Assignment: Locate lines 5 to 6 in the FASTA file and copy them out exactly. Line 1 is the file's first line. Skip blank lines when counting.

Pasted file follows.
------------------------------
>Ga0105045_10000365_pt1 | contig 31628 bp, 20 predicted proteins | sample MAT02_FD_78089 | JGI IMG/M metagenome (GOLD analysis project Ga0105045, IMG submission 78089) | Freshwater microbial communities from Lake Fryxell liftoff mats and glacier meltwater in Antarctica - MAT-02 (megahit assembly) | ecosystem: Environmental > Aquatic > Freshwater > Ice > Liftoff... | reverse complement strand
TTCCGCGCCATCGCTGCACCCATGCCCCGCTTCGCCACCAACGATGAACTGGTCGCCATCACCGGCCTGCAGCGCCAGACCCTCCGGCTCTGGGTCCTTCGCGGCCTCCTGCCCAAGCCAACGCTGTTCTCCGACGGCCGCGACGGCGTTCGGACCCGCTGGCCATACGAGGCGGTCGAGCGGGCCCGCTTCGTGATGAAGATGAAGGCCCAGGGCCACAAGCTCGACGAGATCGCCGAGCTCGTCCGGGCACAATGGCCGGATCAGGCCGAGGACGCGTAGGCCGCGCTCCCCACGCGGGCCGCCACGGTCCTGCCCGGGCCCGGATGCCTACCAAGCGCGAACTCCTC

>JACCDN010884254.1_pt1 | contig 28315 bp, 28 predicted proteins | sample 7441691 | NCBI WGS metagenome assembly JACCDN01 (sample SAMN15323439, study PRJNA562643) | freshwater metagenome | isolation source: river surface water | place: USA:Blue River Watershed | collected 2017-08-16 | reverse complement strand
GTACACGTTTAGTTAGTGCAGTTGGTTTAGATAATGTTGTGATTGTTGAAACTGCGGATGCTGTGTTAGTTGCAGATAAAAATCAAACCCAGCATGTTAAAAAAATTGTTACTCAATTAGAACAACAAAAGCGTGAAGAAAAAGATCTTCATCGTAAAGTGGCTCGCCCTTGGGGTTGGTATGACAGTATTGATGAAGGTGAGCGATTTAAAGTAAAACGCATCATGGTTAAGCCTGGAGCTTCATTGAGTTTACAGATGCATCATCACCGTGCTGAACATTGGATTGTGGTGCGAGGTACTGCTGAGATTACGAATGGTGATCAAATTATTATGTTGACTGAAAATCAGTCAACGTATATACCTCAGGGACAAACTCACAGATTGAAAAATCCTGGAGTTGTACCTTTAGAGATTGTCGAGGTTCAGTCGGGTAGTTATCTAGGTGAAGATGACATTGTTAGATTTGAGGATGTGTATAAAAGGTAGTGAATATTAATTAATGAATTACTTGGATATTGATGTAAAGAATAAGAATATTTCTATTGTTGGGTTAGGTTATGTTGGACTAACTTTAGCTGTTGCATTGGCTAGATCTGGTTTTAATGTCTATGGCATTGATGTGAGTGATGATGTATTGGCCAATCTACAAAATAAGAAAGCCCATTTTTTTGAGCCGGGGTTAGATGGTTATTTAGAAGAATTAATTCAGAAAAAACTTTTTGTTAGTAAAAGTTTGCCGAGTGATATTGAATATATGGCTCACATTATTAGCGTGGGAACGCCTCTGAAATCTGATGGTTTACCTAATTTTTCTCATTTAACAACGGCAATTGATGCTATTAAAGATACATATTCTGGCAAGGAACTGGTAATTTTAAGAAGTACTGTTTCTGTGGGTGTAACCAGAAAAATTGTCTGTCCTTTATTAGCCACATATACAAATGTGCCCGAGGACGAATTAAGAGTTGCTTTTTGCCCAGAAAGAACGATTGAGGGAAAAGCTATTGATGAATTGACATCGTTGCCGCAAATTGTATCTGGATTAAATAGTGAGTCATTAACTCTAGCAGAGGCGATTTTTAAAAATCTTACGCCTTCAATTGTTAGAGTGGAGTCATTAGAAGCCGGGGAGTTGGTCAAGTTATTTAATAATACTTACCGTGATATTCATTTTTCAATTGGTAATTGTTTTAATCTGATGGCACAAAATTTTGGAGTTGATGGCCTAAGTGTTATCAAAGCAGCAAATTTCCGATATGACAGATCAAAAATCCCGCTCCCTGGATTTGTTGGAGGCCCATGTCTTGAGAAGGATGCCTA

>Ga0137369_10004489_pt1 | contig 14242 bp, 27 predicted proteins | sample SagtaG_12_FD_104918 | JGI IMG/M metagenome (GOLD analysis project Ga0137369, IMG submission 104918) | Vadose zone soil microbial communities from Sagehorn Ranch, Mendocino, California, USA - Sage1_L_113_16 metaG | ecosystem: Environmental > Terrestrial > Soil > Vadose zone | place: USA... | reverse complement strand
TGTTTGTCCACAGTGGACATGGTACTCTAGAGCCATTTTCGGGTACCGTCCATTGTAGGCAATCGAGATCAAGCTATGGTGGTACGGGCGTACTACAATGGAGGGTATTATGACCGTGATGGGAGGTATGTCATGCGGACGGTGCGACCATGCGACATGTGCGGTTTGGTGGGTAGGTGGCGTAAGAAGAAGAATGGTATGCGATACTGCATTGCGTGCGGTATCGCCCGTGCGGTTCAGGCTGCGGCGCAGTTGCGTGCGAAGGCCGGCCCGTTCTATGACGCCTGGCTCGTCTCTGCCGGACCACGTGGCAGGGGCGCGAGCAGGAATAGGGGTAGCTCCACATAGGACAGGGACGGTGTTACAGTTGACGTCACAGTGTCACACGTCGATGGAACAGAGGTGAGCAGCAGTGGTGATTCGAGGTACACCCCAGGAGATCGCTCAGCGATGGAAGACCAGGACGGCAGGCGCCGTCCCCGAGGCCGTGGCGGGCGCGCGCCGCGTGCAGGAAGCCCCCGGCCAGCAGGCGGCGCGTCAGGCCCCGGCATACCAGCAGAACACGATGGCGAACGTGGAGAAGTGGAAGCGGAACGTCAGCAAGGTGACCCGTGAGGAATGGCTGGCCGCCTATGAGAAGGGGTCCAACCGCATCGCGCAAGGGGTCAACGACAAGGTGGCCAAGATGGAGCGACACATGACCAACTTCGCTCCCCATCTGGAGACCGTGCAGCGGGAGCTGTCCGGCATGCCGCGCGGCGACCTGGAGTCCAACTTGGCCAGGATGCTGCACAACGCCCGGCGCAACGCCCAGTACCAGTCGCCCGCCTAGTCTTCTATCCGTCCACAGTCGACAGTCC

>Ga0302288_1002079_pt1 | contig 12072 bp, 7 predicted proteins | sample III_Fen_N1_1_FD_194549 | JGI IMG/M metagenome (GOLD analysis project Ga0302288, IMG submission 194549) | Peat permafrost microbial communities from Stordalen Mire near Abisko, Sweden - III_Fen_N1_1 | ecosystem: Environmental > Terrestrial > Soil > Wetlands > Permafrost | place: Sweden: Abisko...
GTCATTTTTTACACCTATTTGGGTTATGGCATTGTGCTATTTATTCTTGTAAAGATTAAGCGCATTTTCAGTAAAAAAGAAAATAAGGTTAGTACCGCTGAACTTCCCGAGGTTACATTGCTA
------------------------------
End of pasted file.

>Ga0137369_10004489_pt1 | contig 14242 bp, 27 predicted proteins | sample SagtaG_12_FD_104918 | JGI IMG/M metagenome (GOLD analysis project Ga0137369, IMG submission 104918) | Vadose zone soil microbial communities from Sagehorn Ranch, Mendocino, California, USA - Sage1_L_113_16 metaG | ecosystem: Environmental > Terrestrial > Soil > Vadose zone | place: USA... | reverse complement strand
TGTTTGTCCACAGTGGACATGGTACTCTAGAGCCATTTTCGGGTACCGTCCATTGTAGGCAATCGAGATCAAGCTATGGTGGTACGGGCGTACTACAATGGAGGGTATTATGACCGTGATGGGAGGTATGTCATGCGGACGGTGCGACCATGCGACATGTGCGGTTTGGTGGGTAGGTGGCGTAAGAAGAAGAATGGTATGCGATACTGCATTGCGTGCGGTATCGCCCGTGCGGTTCAGGCTGCGGCGCAGTTGCGTGCGAAGGCCGGCCCGTTCTATGACGCCTGGCTCGTCTCTGCCGGACCACGTGGCAGGGGCGCGAGCAGGAATAGGGGTAGCTCCACATAGGACAGGGACGGTGTTACAGTTGACGTCACAGTGTCACACGTCGATGGAACAGAGGTGAGCAGCAGTGGTGATTCGAGGTACACCCCAGGAGATCGCTCAGCGATGGAAGACCAGGACGGCAGGCGCCGTCCCCGAGGCCGTGGCGGGCGCGCGCCGCGTGCAGGAAGCCCCCGGCCAGCAGGCGGCGCGTCAGGCCCCGGCATACCAGCAGAACACGATGGCGAACGTGGAGAAGTGGAAGCGGAACGTCAGCAAGGTGACCCGTGAGGAATGGCTGGCCGCCTATGAGAAGGGGTCCAACCGCATCGCGCAAGGGGTCAACGACAAGGTGGCCAAGATGGAGCGACACATGACCAACTTCGCTCCCCATCTGGAGACCGTGCAGCGGGAGCTGTCCGGCATGCCGCGCGGCGACCTGGAGTCCAACTTGGCCAGGATGCTGCACAACGCCCGGCGCAACGCCCAGTACCAGTCGCCCGCCTAGTCTTCTATCCGTCCACAGTCGACAGTCC